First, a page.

In this post, I am specifically addressing founding CEOs who are in the midst of their first expansion stage experience (i.e. growing a company from $2-5 million in revenue to $40-50 million). I’m also addressing the evolution of a founding CEO (tactical, hands-on, getting stuff done) to a professional manager CEO (focusing on board, vision/strategy, building a senior team, and guiding the senior team to execution).
Most founders embark on a start-up journey with aspirations to see the company through to greatness while maintaining the role of the CEO. Most founding CEOs aspire to be the Bill Gates, the Steve Jobs, and the Mark Zuckerbergs of the world.
Reality is quite different. The majority of start-up CEOs recruit their replacements as the company grows beyond $10-20M in revenue.
So, what are the drivers for these transitions?
First, the role of the startup CEO is completely different than that of the growth-stage CEO. The startup CEO role is one of the renaissance entrepreneur. Starting up a company requires the vision to come up with a new idea or technology. It requires the audacity to do something about it in the face of seemingly insurmountable obstacles and risks. It requires the passion to inspire others to take similar risks. It requires tenacity and agility in creating a new market or disrupting an existing one. Invariably, the last thing that a start-up CEO needs is long years of market or operational experience. The only experience a start-up CEO needs is to have gone through previous start-ups and failed. One learns the most from failures, and often much less from successes.
The role of the expansion-stage CEO is completely different. Once the start-up figures out the right formula — who is the customer, what is his or her pain, how does the solution address the pain, how should the solution be marketed, priced, and sold — it is ready to scale. Scaling a company requires a completely different set of CEO skills. It requires the operational expertise to recruit highly experienced senior managers who have specific functional expertise. It requires the skills to establish an operating rhythm that gets the growing number of employees and managers all focused on the right set of priorities. And it requires managing through others and getting out of people’s ways.
The possibility of the founding CEO having both start-up and growth stage skills is extremely rare. And founding CEOs should not feel ashamed in any way if they are not able to carry a company through the two stages. In fact, it is a brave and shrewd founder who recognizes the issue, and raises his/her hand first to point out the need for a transition. I have seen that happen in a few of our portfolio companies.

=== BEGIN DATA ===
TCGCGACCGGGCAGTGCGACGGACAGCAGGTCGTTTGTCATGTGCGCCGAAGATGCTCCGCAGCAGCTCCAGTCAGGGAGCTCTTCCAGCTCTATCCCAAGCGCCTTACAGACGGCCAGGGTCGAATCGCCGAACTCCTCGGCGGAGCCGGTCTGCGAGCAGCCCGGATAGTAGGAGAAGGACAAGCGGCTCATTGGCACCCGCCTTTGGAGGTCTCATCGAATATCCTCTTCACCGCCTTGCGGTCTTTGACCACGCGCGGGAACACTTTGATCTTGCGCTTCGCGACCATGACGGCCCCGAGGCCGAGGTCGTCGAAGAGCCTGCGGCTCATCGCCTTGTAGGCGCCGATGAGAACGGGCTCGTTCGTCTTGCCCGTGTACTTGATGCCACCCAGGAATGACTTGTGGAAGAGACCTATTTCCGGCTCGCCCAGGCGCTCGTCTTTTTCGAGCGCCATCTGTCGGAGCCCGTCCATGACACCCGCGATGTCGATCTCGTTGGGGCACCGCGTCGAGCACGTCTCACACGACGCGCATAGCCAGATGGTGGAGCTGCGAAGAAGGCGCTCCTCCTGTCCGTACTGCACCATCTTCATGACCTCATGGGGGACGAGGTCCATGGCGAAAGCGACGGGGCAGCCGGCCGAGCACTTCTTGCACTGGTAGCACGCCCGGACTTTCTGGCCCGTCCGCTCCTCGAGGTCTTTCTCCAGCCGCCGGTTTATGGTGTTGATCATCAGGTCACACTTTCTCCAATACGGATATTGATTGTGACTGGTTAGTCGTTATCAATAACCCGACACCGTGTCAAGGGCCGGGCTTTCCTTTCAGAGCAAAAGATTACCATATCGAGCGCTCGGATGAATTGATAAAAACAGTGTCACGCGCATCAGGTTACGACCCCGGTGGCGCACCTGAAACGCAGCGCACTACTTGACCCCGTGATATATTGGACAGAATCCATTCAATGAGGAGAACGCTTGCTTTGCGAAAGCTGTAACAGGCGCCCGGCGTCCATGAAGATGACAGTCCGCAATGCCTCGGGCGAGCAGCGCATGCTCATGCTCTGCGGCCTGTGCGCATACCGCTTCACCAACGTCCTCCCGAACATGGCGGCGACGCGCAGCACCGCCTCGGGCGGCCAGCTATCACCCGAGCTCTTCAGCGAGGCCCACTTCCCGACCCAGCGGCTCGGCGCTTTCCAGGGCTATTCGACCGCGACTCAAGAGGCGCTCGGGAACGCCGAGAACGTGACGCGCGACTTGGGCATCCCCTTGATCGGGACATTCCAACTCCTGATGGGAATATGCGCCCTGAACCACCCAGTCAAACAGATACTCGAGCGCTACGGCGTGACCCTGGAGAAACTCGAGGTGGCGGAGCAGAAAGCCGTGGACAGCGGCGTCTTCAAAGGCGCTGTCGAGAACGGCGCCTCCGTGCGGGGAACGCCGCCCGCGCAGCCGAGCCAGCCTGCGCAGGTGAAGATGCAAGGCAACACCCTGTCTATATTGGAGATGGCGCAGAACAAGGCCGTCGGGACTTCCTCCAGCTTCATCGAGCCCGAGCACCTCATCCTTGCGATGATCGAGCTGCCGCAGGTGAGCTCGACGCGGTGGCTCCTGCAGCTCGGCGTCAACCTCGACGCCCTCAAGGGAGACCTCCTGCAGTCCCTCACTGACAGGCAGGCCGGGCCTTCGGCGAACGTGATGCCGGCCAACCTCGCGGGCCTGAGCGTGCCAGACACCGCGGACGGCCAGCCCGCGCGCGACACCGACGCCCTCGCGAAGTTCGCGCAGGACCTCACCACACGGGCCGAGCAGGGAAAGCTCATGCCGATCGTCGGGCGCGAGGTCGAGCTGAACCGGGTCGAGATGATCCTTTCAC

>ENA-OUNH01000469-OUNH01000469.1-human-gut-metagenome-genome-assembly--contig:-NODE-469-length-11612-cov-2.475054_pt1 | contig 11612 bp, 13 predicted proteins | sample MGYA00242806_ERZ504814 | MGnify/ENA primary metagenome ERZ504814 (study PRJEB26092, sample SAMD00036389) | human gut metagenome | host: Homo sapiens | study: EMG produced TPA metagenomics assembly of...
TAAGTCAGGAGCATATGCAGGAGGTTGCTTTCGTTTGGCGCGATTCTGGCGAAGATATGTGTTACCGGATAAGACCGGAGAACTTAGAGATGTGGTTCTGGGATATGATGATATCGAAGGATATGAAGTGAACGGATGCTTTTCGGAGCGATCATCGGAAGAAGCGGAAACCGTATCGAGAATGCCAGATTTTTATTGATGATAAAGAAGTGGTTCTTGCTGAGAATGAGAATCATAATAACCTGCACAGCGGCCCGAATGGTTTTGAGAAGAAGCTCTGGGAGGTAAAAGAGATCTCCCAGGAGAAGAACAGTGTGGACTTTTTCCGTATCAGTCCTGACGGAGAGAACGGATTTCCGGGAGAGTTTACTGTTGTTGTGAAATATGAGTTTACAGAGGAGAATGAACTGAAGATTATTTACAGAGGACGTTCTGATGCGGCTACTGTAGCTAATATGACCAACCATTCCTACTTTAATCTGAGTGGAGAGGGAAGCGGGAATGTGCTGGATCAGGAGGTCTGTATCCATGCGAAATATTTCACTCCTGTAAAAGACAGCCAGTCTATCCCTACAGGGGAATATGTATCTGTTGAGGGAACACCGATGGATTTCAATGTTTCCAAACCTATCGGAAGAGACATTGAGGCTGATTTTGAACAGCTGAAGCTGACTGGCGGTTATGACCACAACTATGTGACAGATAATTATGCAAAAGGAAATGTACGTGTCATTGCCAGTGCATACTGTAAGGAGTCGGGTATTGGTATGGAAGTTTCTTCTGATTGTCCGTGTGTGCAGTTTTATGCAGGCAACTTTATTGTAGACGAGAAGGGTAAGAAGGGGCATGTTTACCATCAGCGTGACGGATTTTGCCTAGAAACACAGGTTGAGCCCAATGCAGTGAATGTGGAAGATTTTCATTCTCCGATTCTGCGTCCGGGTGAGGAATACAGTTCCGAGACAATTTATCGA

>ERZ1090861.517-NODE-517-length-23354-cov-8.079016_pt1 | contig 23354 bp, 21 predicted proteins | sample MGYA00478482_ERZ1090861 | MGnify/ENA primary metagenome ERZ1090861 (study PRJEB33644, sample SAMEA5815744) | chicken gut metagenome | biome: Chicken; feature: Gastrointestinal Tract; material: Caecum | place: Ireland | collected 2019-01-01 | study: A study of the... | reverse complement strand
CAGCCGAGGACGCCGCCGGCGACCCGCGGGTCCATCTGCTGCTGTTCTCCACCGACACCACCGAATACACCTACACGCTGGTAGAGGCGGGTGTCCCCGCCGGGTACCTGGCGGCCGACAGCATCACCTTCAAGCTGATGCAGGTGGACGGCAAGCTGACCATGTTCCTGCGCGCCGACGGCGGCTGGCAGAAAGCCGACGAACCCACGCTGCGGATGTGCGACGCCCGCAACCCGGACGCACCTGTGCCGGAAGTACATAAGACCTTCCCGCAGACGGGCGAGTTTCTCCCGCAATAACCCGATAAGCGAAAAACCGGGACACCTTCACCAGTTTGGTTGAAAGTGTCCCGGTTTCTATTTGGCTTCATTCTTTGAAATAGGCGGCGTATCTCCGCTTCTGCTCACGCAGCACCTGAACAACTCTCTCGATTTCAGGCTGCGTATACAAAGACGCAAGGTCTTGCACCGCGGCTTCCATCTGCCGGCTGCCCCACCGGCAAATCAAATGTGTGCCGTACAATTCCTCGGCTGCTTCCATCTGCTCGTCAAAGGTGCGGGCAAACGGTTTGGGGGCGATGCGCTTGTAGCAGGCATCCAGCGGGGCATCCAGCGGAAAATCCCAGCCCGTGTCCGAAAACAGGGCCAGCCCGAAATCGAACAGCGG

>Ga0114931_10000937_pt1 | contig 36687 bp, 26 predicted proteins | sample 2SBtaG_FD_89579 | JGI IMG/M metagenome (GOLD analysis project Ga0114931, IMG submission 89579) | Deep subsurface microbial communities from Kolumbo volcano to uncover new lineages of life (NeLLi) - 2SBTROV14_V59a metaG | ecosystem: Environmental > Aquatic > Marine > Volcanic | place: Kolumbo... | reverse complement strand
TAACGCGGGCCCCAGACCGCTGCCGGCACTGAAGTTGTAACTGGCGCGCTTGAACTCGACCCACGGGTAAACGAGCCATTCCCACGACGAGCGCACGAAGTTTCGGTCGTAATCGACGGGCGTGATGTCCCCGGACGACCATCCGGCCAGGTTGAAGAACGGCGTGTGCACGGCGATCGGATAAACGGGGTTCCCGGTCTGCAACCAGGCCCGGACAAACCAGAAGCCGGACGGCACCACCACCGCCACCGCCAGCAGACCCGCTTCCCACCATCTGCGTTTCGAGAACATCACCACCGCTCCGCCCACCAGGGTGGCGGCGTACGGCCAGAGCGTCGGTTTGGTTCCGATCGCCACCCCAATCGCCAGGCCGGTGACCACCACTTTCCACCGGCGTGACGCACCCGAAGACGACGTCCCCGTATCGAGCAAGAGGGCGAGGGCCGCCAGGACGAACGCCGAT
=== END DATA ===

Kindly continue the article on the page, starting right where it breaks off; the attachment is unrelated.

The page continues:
The second driver (or in this case impediment) to the transition is the founding CEO’s ego. Transitioning a founding CEO can become a major issue for the company, its board, and its investors when the founding CEO resists facing the reality of the need. Denial is the first reaction: things are going fine, things are not as bad as the board/investor thinks, etc. Blame is the second: it’s not my fault, I don’t have the right team, I don’t have enough support, I don’t have enough funding, etc. Anger is third: everyone is against me, the investors are trying to take over my company, the board is trying to screw me, etc. Shame is the fourth: I have failed myself and others.
These emotions are natural, but very unfortunate and unnecessary. They are also driven by ego.
The problem is that founding CEOs tend to put their own personal aspirations above those of the company. If a founding CEO starts by dispassionately assessing his/her skills against what the company really needs, he/she will likely come to the same conclusion as the board.
As you look to put together the 2013 themes for your company and your senior team, you must also put together the CEO themes for the year. And the first CEO theme should be: the “development of my CEO skills.”
With that theme, start by asking the question, “How does my CEO skills set align with what my company requires from a CEO going forward; what are the gaps and how do I close them?”
To answer these questions, start by compiling the profile and experience of the ideal CEO candidate to take your company from where it is today to amassing 3x-4x more in revenue. The best way to do this is to pretend you made the decision to relinquish the CEO seat and start a process for recruiting a new CEO. Write the role description and profile you would hand an executive recruiter and walk the recruiter through it. Imagine you’re receiving a stream of candidates and you are interviewing/evaluating each of them.
Envision you’ve found the ideal candidate — a candidate to which you would be willing/confident to hand over your baby. What would that persona be, and how would he/she operate in your seat? Now imagine it’s you walking through the door applying for that role. Would you hire you?
If your objective and honest answer is no, you have some development to do.
Here is another angle: ask your board of directors to conduct a formal annual review of your performance. Ultimately, the CEO is accountable to the board of directors. As you reflect on this year, did the company hit its top goals for the year, financially and operationally? Could you have steered the company better? Could you have better managed the company rhythm so that all goals you set were nailed? What was missing? Where did you fail and why?
Ultimately, are you holding yourself accountable the way you are holding your senior team accountable?
Without accountability, you will not enjoy a truly cohesive senior team, and you will not possess the ability to provide them with the environment and confidence for them to develop into a high performance team.
So, would you hire yourself? If not, it is time to figure out why — and then do something about it.
For more on CEO skills, read:
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